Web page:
This invention provides a novel scheduling system for immunoassays and clinical chemistry assays that enables clinical chemistry assays to be carried out between immunoassays and immunoassays to be carried out between clinical chemistry assays.

In the laboratory automation system described herein, sample containers, reagent containers, and micro-well plates can be lifted, transported, and lowered by a device normally used for aspirating/dispensing. Pipettes of the aspirating/dispensing device can be equipped with gripping devices that can grip and transfer sample containers, reagent containers, and micro-well plates from one position to another. The gripping devices can be equipped with projections to bring about higher pressure against the sample containers, reagent containers, and micro-well plates. In the case of cylindrical containers, surfaces that conform to the cylindrical shape of the container can be adhered to the gripping devices to enable the cylindrical containers to be more readily gripped and transferred from one location to another.

The method described herein includes a method of reading information from labels. According to this method, radio frequency identification tags, conforming to the guidelines of ISO 14443 or ISO 15693 and ISO 18000, are positioned on the items of interest, such as, for example, reagent containers, sample containers, and micro-well plates. These tags can be read by and written to by either a moving antenna of a radio frequency identification reader or a stationary antenna of a radio frequency identification reader. Reading of radio frequency identification tags and writing to radio frequency identification tags are controlled by software. The use of radio frequency identification technology provides faster and more reliable readings than do barcodes, and further eliminates the hazards associated with laser scanning devices. The system described herein enables tracking of micro-well plates from the initial dispensing of samples and reagents to the final reading of results from the plates.

In the laboratory automation system described herein, troughs for holding bulk reagents can be employed. The use of troughs for holding bulk reagents enables aspirating/dispensing devices having a plurality of pipettes to aspirate and dispense reagents at a high rate of throughput.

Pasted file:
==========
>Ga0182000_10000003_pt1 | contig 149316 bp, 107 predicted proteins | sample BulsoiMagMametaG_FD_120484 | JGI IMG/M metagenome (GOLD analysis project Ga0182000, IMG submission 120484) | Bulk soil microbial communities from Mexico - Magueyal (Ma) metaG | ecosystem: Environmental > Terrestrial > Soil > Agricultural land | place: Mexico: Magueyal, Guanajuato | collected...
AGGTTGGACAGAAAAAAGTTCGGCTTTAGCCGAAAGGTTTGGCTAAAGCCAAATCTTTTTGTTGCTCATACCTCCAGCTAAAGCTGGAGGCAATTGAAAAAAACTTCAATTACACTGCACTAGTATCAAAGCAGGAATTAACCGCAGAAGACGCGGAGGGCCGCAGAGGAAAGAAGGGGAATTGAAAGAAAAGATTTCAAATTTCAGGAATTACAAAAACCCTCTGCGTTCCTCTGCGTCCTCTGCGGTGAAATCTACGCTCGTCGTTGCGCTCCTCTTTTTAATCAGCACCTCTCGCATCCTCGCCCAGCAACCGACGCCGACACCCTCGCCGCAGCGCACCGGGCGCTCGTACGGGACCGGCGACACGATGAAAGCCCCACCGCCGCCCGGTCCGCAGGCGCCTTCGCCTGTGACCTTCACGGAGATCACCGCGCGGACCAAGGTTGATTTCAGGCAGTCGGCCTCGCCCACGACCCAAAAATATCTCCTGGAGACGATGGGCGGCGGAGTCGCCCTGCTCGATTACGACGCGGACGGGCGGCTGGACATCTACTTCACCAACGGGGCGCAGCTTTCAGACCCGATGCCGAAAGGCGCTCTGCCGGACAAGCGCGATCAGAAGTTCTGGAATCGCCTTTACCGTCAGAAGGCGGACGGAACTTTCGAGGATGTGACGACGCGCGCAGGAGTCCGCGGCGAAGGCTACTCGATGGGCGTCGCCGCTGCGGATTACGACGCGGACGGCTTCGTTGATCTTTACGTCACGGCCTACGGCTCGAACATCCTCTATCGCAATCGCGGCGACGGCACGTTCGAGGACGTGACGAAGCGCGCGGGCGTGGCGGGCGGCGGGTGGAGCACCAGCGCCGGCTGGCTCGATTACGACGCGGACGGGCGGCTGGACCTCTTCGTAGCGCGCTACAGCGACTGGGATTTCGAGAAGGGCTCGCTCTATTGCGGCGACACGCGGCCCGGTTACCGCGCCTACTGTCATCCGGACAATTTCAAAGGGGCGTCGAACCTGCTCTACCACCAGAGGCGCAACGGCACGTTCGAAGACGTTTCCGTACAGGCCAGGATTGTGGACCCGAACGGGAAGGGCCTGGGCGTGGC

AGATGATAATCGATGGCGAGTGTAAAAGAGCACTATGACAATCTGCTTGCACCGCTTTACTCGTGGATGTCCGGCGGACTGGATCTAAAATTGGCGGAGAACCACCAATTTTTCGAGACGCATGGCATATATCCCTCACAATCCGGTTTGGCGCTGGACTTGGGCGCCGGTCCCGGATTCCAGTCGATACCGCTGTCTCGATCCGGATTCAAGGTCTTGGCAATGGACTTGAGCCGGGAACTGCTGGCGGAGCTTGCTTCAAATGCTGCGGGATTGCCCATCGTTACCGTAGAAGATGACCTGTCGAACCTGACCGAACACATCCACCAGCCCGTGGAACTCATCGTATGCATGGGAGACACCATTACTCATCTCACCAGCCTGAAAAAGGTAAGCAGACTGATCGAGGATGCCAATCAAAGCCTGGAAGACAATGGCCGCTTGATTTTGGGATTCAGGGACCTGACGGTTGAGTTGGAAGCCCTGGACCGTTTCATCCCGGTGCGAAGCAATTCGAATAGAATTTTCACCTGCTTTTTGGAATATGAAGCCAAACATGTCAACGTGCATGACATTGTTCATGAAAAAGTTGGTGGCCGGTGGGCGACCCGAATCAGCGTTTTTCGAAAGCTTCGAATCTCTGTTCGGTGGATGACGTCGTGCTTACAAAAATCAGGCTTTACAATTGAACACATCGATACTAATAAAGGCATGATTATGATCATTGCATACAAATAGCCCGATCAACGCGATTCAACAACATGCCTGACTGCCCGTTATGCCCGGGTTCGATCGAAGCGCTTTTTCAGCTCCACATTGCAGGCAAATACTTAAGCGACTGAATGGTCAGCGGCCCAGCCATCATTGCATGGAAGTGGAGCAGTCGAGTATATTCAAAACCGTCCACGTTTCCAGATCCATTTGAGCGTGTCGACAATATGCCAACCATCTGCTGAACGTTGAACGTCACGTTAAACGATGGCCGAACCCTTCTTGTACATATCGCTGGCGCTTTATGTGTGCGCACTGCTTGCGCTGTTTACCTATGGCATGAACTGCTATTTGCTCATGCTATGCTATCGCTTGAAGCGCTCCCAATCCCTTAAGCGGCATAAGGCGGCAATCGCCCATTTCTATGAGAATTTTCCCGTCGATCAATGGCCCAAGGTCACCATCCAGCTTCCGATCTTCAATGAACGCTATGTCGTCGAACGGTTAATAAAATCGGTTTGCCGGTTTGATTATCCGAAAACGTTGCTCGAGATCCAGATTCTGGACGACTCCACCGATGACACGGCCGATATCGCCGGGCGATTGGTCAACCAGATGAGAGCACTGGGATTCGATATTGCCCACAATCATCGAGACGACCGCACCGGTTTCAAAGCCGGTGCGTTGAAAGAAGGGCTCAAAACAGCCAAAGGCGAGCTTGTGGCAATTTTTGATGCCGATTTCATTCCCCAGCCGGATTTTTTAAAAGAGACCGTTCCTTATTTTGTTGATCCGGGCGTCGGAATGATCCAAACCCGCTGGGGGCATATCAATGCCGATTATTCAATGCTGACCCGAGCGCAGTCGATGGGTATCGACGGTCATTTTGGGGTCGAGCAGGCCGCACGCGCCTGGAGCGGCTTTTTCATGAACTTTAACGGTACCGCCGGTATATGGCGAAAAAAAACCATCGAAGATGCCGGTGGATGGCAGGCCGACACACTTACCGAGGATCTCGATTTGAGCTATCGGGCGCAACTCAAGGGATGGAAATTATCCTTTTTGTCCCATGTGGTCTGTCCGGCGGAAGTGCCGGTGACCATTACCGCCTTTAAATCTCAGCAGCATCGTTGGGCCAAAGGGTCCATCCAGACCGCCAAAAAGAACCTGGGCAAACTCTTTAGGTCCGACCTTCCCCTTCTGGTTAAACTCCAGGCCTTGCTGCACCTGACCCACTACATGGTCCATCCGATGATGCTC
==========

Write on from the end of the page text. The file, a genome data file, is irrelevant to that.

In the laboratory automation system described herein, storage of sample containers, storage of reagent containers, transfer of sample containers, transfer of reagent containers, refrigeration of samples in sample containers, and refrigeration of reagents in reagent containers can be effected with little difficulty. Reagent containers and sample containers can be transferred from a refrigerated storage area to the analysis section of the laboratory automation system by an automated robotic mechanism.

The laboratory automation system described herein provides a user-friendly graphical user interface for enabling an operator to closely control and monitor numerous immunoassays and/or clinical chemistry assays. The graphical user interface can utilize fuel gauge-type liquid level indicators to simplify reading of liquid levels in containers. The graphical user interface can utilize instructional balloons to instruct relatively inexperienced operators in proper usage of the laboratory automation system.

The laboratory automation system and method described herein result in improved sensitivity of assays, reduction of assay processing resources, and improved reliability. In addition, the laboratory automation system and method described herein improve flexibility of assay processing resources, whereby new assays and new assay protocols can be accommodated with minimal effect upon the design of the laboratory automation system.

In the method and apparatus described herein, the physical arrangement of the micro-wells in the micro-well plates along with the coloration of the micro-wells in the micro-well plates enables efficient collection of photons when luminescence readers are used. In the prior art, when a cuvette and a photomultiplier tube are used for luminescence readings, the collection of photons is not efficient on account of the geometry of the cuvette and the geometry of the photomultiplier tube. Many chemiluminescent readers currently used to read results of immunoassays collect photons from the side of a translucent cuvette. A small portion of the photons emitted from the “sphere of light” enters into a light pipe and eventually arrive at the photomultiplier tube, where they are counted. Reflection of photons from a translucent cuvette is not possible. By using appropriately colored micro-wells within a micro-well plate, a large portion of the photons created a chemiluminescent reaction are reflected upwards, directly into the photomultiplier tube, which is focused on the contents of the micro-well.

Because the volume of a micro-well is lower than the volume of a cuvette, the volume of reagents consumed is reduced. Similarly, the volume of the sample consumed is reduced. Also, the quantity of liquid waste is reduced. On account of the design of the system described herein, a reaction vessel loader is not needed, washing mechanisms are not required, and in-track vortexers are not required. In-track vortexers are vertically movable mixers located underneath the track of a conventional analyzer that utilize fixed interval steps for moving reactions vessels, e.g., a carousel or a process path. After a reagent is dispensed into a reaction vessel, the vertically movable mixers are used to provide mixing of contents within the reaction vessel, typically by means of nutator rotators.